6. ibid.
  7. ibid.
  8. There’re scores of studies on urban scene and on urban poor in Bangladesh. One such recent study is Chowdhury, Farooque, “The poor in Bangladesh urban setting: Embodiment of an exploitative system”, Bangla Journal, December 2021, 18th year, 26th issue, Ontario, Canada. Studies on urban life, urban poor, slum dwellers are also found in many other countries.   
  9. United Nations Human Settlements Programme (UN-Habitat), World Cities Report 2020, The Value of Sustainable Urbanization, Nairobi, Kenya, 2020
  10.  United Nations Human Settlements Programme (UN-Habitat), World Cities Report 2022, Envisaging the Future of Cities, Nairobi, Kenya, 2022
  11. The World Bank, “Overview”, Urban Development, April 3, 2023, https://www.worldbank.org/en/topic/urbandevelopment/overview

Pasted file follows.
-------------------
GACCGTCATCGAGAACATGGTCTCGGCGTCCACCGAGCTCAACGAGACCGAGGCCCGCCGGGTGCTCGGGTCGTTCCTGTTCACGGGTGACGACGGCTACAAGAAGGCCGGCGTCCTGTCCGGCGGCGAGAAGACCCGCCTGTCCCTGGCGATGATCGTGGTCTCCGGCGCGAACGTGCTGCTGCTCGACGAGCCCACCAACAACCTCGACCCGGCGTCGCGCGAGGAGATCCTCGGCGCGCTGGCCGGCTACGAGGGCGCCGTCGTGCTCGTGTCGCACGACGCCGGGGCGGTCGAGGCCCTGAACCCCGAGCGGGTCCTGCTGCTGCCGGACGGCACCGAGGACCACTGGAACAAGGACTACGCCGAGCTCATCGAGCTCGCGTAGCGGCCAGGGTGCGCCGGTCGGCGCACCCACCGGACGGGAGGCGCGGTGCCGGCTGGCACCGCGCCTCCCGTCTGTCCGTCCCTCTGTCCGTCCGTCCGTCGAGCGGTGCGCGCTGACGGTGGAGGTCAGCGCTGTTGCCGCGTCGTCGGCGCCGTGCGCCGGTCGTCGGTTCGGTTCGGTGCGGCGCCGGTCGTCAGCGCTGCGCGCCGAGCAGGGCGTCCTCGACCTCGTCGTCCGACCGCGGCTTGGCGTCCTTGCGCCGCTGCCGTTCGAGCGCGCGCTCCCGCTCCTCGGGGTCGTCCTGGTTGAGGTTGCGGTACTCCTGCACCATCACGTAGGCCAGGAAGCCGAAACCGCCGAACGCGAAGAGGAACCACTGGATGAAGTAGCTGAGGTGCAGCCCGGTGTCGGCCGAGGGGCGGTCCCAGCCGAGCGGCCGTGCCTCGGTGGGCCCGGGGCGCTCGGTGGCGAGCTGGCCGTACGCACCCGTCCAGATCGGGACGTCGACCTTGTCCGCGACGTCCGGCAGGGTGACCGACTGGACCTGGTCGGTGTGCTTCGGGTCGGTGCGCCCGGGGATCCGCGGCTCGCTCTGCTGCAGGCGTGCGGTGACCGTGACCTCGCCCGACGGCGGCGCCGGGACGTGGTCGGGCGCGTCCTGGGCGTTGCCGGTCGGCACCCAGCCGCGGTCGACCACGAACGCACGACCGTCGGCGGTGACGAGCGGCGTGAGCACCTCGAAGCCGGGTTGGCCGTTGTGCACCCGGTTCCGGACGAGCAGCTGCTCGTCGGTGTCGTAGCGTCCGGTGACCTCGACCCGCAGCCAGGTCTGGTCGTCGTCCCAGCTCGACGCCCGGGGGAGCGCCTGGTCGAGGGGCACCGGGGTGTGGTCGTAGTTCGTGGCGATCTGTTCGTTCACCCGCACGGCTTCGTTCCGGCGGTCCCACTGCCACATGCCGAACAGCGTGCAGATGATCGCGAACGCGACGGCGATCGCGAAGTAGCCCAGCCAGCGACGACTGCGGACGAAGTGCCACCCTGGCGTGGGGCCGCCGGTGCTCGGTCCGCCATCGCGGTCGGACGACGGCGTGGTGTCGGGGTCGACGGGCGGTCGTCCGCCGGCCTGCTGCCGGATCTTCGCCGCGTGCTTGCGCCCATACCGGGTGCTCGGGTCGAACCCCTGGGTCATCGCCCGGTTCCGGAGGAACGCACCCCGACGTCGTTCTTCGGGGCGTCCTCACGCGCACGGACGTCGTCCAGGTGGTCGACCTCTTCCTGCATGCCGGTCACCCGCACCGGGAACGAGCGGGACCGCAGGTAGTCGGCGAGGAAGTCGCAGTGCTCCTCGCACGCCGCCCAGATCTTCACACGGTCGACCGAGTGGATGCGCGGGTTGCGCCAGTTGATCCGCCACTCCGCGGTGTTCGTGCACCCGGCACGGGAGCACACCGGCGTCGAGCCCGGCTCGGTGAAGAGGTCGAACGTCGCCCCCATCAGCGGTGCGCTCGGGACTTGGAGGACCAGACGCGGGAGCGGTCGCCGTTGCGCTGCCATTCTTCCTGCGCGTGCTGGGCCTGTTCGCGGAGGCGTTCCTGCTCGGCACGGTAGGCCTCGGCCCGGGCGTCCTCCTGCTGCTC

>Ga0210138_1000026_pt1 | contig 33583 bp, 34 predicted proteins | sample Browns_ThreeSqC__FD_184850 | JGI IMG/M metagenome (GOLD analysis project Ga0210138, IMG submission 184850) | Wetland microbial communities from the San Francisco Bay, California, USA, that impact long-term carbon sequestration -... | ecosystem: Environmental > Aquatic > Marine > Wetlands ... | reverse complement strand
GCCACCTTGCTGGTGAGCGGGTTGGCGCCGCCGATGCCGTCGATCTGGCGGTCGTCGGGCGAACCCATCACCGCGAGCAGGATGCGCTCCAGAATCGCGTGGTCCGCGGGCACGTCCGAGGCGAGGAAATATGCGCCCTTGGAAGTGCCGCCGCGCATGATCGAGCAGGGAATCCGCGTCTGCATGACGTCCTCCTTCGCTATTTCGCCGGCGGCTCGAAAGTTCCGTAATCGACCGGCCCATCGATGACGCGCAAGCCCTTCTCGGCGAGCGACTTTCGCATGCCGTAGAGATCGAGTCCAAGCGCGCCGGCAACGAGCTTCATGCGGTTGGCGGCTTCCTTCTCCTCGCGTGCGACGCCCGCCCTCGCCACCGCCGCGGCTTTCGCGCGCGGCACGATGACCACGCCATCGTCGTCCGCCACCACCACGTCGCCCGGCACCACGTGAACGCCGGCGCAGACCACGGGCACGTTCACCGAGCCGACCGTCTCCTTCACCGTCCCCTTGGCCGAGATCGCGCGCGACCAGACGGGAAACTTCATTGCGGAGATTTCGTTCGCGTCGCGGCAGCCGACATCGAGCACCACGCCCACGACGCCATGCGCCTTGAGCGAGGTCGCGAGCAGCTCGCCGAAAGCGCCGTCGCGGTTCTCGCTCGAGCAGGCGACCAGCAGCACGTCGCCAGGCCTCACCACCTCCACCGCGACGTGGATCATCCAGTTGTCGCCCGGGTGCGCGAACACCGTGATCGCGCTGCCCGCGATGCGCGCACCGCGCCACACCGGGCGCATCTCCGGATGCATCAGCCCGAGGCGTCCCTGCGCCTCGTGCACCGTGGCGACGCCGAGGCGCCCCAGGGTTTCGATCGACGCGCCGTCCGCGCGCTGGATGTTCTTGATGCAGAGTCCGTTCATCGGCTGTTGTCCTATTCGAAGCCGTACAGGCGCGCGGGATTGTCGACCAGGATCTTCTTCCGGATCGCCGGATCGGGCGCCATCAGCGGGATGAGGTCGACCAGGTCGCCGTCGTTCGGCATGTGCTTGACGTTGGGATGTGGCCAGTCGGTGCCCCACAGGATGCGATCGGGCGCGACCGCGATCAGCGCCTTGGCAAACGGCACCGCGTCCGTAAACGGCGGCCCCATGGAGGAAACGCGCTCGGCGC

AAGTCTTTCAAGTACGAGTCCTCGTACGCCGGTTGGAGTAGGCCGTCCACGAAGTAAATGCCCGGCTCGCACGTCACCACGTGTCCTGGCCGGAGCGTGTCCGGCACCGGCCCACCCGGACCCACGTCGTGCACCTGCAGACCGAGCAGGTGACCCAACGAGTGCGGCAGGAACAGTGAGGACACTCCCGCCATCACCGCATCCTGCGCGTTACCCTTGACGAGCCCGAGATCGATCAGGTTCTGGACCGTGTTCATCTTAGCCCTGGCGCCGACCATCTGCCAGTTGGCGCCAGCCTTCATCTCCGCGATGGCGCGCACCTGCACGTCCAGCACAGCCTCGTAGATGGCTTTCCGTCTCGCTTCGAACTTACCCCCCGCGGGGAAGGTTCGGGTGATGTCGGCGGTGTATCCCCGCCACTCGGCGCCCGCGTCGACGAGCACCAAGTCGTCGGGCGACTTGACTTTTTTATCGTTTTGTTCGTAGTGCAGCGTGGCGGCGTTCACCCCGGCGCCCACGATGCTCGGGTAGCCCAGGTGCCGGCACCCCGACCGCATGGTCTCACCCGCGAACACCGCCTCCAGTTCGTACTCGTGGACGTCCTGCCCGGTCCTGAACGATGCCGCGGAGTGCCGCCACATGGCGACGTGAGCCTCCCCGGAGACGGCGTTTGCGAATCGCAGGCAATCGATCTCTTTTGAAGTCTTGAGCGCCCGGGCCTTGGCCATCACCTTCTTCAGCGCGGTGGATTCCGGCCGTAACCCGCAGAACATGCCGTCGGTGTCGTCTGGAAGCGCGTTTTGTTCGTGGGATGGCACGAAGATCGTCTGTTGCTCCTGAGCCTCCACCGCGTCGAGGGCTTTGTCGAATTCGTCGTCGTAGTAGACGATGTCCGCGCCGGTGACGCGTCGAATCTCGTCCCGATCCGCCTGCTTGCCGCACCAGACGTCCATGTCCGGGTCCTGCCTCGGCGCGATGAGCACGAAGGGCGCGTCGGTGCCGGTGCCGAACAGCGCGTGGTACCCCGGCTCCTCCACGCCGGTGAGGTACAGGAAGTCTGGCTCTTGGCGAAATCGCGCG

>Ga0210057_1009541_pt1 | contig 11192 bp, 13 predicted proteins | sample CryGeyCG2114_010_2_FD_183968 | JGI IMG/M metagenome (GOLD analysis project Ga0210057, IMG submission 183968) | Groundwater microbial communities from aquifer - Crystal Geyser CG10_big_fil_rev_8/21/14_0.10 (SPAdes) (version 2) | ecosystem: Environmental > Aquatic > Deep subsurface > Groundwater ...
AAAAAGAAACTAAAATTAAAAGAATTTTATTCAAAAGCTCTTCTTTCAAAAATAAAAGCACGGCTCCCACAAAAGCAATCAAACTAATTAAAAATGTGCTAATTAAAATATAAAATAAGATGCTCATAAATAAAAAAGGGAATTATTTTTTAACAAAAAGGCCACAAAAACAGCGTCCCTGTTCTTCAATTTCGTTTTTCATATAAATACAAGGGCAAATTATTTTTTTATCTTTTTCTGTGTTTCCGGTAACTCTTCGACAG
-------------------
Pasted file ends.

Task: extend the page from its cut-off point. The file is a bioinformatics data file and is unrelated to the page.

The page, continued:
12. NCD Risk Factor Collaboration (NCD-RisC), “Diminishing benefits of urban living for children and adolescents’ growth and development” Nature 615, 874–883 (2023). https://doi.org/10.1038/s41586-023-05772-8
  13. “Socialism and Anarchism”, Collected Works, vol. X, Progress Publishers, Moscow, erstwhile USSR, 1972
  14. ibid. emphasis added.
  15. “Anarchism and Socialism”, Collected Works, vol. V, Foreign Languages Publishing House, Moscow, erstwhile USSR, 1973, emphasis in the original.
  16. ibid.
  17. ibid.
  18. Monthly Review Press, New York